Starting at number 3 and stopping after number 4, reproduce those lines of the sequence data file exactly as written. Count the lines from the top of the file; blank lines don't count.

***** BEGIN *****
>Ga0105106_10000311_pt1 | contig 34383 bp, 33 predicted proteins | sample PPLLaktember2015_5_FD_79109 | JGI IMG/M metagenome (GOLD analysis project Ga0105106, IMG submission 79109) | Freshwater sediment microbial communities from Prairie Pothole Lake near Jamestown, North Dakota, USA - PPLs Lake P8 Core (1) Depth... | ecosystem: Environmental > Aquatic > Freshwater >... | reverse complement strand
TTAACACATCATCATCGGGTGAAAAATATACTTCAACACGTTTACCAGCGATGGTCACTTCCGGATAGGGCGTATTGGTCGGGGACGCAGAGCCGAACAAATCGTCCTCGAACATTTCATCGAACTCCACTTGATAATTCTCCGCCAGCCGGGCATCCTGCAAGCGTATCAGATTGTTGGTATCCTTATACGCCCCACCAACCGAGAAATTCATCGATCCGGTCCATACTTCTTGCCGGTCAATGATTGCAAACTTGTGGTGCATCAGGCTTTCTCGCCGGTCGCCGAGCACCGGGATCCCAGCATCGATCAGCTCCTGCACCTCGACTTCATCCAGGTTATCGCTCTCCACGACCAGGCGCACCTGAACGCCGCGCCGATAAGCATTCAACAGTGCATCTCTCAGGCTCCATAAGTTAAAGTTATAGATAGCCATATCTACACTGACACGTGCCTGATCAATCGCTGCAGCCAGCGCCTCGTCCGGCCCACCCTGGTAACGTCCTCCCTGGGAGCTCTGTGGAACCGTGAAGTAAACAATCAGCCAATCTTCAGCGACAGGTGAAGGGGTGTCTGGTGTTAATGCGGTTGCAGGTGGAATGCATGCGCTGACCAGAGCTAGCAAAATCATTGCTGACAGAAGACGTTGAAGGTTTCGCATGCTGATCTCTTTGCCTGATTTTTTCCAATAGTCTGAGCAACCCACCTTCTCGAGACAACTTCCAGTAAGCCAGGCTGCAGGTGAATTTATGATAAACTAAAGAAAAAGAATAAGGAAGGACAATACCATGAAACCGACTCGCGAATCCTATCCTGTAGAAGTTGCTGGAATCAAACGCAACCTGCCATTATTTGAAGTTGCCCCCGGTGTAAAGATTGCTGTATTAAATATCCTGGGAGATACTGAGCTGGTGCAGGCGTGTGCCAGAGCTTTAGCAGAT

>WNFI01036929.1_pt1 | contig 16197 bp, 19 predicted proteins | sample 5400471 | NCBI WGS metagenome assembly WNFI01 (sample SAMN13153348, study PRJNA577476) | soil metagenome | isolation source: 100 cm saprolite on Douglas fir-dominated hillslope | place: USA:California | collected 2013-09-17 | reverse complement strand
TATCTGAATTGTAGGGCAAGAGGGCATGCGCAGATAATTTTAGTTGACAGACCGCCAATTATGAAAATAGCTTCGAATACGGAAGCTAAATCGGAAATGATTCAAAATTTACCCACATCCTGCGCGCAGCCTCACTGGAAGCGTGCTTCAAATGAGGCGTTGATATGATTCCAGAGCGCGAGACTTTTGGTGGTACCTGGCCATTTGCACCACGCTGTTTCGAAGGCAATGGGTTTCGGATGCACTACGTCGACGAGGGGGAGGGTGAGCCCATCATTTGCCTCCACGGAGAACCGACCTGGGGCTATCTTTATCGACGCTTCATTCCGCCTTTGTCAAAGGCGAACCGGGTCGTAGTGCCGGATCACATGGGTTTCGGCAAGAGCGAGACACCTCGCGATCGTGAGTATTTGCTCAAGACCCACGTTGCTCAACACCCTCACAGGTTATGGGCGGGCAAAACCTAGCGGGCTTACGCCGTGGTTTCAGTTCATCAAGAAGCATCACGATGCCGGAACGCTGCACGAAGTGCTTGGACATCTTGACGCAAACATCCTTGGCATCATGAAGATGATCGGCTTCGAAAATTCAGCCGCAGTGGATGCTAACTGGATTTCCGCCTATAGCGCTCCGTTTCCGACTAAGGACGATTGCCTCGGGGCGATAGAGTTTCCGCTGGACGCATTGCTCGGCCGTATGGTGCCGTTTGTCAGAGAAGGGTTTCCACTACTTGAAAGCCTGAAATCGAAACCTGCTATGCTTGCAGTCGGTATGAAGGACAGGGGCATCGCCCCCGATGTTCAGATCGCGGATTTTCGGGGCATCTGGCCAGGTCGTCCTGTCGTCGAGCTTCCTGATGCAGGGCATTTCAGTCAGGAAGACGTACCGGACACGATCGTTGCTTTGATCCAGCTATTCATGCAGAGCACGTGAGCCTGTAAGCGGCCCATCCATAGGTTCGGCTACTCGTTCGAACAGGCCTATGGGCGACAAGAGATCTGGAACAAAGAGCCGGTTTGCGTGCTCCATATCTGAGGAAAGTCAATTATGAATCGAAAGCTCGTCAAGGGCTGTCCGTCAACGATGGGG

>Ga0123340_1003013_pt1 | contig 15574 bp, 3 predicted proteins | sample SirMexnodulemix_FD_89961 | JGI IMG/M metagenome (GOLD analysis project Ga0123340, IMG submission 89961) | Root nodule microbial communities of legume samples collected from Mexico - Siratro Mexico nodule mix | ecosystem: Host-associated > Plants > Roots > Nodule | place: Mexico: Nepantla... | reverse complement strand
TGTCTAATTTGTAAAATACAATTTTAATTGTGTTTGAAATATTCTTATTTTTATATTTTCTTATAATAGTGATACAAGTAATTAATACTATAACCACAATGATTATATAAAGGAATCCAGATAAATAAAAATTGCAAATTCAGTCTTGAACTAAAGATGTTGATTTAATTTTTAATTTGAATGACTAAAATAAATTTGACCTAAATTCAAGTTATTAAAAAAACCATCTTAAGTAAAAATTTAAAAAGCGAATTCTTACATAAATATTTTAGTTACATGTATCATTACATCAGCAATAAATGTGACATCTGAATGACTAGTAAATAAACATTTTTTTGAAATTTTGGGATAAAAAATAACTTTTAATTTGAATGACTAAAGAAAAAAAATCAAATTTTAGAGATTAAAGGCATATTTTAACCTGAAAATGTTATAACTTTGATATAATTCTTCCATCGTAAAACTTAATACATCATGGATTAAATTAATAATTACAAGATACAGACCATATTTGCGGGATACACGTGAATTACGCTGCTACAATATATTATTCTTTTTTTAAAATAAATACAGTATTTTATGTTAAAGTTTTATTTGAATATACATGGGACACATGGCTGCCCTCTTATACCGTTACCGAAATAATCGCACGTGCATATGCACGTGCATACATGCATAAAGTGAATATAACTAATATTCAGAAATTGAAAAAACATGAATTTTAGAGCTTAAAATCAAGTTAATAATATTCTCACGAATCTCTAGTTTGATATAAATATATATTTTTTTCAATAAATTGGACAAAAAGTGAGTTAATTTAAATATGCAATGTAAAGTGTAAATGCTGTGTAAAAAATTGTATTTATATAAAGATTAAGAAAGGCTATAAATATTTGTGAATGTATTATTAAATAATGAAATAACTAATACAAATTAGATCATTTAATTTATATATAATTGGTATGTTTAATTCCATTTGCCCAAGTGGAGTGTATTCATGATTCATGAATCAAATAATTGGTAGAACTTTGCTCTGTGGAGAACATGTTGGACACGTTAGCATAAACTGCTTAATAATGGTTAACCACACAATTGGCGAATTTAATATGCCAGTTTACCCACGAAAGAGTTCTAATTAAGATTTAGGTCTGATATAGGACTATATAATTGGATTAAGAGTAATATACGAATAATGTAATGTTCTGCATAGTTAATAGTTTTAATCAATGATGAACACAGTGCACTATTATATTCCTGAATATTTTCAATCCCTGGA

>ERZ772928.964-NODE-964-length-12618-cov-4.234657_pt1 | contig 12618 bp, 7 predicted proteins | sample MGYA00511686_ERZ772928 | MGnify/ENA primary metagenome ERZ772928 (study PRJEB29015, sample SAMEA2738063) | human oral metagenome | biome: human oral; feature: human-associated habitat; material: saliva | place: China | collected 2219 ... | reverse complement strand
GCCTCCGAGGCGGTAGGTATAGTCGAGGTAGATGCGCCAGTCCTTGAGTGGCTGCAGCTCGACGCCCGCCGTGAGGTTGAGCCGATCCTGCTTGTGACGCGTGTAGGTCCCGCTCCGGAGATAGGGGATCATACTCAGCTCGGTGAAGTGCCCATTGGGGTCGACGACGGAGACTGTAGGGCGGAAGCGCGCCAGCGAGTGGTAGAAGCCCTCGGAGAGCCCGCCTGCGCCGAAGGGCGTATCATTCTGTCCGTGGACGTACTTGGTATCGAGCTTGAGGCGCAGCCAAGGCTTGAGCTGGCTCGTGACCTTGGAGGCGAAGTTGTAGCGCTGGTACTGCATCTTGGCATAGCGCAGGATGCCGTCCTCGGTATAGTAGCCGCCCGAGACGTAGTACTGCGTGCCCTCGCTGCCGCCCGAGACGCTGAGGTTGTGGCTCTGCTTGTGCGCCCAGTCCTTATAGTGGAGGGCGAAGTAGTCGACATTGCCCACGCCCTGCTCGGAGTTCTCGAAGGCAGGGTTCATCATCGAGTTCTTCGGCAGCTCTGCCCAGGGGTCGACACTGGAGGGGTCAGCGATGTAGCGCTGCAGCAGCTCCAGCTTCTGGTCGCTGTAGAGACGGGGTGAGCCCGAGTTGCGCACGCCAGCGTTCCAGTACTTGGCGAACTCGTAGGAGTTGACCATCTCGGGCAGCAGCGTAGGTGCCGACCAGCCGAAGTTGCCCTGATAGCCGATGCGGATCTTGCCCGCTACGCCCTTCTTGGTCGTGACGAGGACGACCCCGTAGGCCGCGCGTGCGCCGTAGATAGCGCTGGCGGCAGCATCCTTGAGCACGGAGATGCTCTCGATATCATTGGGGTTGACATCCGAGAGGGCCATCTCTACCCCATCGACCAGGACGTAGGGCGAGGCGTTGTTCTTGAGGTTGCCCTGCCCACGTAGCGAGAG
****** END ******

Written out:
>WNFI01036929.1_pt1 | contig 16197 bp, 19 predicted proteins | sample 5400471 | NCBI WGS metagenome assembly WNFI01 (sample SAMN13153348, study PRJNA577476) | soil metagenome | isolation source: 100 cm saprolite on Douglas fir-dominated hillslope | place: USA:California | collected 2013-09-17 | reverse complement strand
TATCTGAATTGTAGGGCAAGAGGGCATGCGCAGATAATTTTAGTTGACAGACCGCCAATTATGAAAATAGCTTCGAATACGGAAGCTAAATCGGAAATGATTCAAAATTTACCCACATCCTGCGCGCAGCCTCACTGGAAGCGTGCTTCAAATGAGGCGTTGATATGATTCCAGAGCGCGAGACTTTTGGTGGTACCTGGCCATTTGCACCACGCTGTTTCGAAGGCAATGGGTTTCGGATGCACTACGTCGACGAGGGGGAGGGTGAGCCCATCATTTGCCTCCACGGAGAACCGACCTGGGGCTATCTTTATCGACGCTTCATTCCGCCTTTGTCAAAGGCGAACCGGGTCGTAGTGCCGGATCACATGGGTTTCGGCAAGAGCGAGACACCTCGCGATCGTGAGTATTTGCTCAAGACCCACGTTGCTCAACACCCTCACAGGTTATGGGCGGGCAAAACCTAGCGGGCTTACGCCGTGGTTTCAGTTCATCAAGAAGCATCACGATGCCGGAACGCTGCACGAAGTGCTTGGACATCTTGACGCAAACATCCTTGGCATCATGAAGATGATCGGCTTCGAAAATTCAGCCGCAGTGGATGCTAACTGGATTTCCGCCTATAGCGCTCCGTTTCCGACTAAGGACGATTGCCTCGGGGCGATAGAGTTTCCGCTGGACGCATTGCTCGGCCGTATGGTGCCGTTTGTCAGAGAAGGGTTTCCACTACTTGAAAGCCTGAAATCGAAACCTGCTATGCTTGCAGTCGGTATGAAGGACAGGGGCATCGCCCCCGATGTTCAGATCGCGGATTTTCGGGGCATCTGGCCAGGTCGTCCTGTCGTCGAGCTTCCTGATGCAGGGCATTTCAGTCAGGAAGACGTACCGGACACGATCGTTGCTTTGATCCAGCTATTCATGCAGAGCACGTGAGCCTGTAAGCGGCCCATCCATAGGTTCGGCTACTCGTTCGAACAGGCCTATGGGCGACAAGAGATCTGGAACAAAGAGCCGGTTTGCGTGCTCCATATCTGAGGAAAGTCAATTATGAATCGAAAGCTCGTCAAGGGCTGTCCGTCAACGATGGGG